Here’s a letter to the Baltimore Sun:
Where to begin to address the Everest of errors that is Peter Morici’s argument that the U.S. trade deficit plays a large role in keeping the U.S. unemployment rate high (“China currency bill: America fights back,” Oct. 11)?
One could note that Prof. Morici seems inexcusably unaware that, save for the relatively few dollars hoarded by foreigners, every dollar in the U.S. trade deficit in fact does return as demand for U.S. output. Dollars that foreigners don’t spend buying U.S. exports are dollars that foreigners invest in America. That each of these dollars – returning on the capital-account instead of on the current-account (and, therefore, creating a “trade deficit”) – returns as demand expressed through investments rather than as demand for U.S. exports is irrelevant, as least as far as effects on employment go. Even dollars that foreigners invest in U.S Treasuries are spent by Uncle Sam and, hence, become active demand that Prof. Morici inexplicably insists is destroyed.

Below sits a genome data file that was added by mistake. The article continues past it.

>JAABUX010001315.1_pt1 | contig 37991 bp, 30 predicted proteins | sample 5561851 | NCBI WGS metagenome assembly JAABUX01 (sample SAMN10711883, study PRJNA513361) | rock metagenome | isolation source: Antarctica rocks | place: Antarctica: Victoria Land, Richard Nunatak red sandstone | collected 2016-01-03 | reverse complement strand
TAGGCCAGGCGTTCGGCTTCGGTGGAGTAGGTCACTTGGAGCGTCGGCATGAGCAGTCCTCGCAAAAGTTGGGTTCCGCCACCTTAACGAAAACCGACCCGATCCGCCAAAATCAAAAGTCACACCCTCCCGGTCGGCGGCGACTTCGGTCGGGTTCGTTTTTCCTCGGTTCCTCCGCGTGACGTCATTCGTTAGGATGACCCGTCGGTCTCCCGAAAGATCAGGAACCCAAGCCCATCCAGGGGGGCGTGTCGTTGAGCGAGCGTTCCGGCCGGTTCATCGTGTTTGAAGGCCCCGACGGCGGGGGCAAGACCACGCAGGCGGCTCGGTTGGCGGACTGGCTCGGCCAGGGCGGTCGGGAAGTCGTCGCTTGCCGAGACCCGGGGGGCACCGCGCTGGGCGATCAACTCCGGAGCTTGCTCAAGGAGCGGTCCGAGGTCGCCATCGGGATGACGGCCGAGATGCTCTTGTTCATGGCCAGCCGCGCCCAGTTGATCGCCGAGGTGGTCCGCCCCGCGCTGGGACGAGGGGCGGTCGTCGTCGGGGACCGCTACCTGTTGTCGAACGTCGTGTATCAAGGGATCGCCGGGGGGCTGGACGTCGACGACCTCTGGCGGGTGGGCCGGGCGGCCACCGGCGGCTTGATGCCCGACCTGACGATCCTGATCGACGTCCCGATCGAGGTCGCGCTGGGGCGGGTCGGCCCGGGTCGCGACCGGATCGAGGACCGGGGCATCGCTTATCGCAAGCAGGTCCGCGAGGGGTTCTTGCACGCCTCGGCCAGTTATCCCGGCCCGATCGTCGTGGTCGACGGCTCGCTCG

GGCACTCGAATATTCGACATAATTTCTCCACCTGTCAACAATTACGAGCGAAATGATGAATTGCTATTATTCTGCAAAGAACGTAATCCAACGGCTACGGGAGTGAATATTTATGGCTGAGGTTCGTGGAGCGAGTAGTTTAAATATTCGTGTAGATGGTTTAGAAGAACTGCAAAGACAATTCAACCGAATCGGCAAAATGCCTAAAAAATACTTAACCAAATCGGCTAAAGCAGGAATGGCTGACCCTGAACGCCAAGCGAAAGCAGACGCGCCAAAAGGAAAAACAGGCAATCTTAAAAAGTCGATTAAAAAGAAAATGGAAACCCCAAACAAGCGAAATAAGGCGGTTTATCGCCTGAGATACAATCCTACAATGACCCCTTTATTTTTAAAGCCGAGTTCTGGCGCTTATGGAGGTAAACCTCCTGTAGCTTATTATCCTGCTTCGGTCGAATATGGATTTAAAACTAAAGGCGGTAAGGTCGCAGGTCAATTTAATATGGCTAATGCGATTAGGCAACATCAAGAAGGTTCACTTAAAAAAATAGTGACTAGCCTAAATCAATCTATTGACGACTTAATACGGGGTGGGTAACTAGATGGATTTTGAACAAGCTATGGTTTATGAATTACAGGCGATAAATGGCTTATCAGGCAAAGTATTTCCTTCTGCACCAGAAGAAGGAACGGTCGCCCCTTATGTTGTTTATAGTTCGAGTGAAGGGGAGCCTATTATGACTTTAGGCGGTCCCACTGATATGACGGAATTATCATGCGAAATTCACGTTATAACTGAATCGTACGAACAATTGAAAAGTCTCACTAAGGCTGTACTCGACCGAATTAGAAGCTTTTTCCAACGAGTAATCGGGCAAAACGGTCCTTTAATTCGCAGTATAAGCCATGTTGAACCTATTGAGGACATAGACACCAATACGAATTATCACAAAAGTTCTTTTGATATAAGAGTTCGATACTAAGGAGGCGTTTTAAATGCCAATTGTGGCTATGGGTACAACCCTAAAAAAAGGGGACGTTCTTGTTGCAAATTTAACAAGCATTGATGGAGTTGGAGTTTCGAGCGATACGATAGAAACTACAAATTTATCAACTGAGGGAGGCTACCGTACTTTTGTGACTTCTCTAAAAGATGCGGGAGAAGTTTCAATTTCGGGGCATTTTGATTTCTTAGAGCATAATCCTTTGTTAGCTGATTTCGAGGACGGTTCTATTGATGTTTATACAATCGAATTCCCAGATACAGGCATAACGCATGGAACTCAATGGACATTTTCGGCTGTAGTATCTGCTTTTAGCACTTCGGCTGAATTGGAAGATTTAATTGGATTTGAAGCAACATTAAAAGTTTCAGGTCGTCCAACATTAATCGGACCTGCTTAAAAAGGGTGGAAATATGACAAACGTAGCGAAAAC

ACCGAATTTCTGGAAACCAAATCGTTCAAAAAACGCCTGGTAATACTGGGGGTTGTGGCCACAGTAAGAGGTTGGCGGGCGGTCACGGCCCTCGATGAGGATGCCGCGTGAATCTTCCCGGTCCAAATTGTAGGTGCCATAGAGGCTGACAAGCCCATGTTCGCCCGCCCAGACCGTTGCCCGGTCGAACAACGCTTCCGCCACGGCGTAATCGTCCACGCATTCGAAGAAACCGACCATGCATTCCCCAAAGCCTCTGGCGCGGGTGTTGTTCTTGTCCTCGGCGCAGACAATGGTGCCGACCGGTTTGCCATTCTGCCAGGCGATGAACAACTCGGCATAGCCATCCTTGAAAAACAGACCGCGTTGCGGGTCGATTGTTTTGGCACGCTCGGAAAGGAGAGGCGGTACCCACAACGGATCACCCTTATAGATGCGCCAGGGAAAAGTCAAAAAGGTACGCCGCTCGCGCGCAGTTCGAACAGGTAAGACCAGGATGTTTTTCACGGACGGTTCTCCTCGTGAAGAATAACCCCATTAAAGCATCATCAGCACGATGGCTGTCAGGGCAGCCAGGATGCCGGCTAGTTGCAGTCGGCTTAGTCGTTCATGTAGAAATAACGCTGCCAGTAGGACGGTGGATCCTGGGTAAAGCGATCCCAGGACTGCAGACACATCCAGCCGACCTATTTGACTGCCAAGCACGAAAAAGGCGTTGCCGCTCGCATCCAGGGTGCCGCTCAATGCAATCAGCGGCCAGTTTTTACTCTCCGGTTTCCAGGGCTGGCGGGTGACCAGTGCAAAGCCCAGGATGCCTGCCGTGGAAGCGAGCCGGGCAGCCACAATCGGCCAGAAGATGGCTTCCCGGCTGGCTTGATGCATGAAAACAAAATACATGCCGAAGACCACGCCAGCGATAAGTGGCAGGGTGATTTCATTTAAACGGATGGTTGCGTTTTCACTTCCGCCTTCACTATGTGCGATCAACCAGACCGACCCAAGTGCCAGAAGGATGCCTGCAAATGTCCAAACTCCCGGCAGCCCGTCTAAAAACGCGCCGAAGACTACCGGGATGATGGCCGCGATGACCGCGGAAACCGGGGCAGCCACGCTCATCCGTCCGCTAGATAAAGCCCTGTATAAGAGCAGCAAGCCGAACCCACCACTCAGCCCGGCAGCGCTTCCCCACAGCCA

Or one could look at relevant data, as economist Dan Griswold does. From a study published earlier this year, Mr. Griswold concludes that “since 1980, the U.S. economy has grown more than three times faster during periods when the trade deficit was expanding as a share of GDP compared to periods when it was contracting. Stock market appreciation, manufacturing output, and job growth were all significantly more robust during periods of expanding imports and trade deficits.”
Donald J. Boudreaux
UPDATE: See also Frank Stephenson’s response to Morici’s truly dreadful op-ed.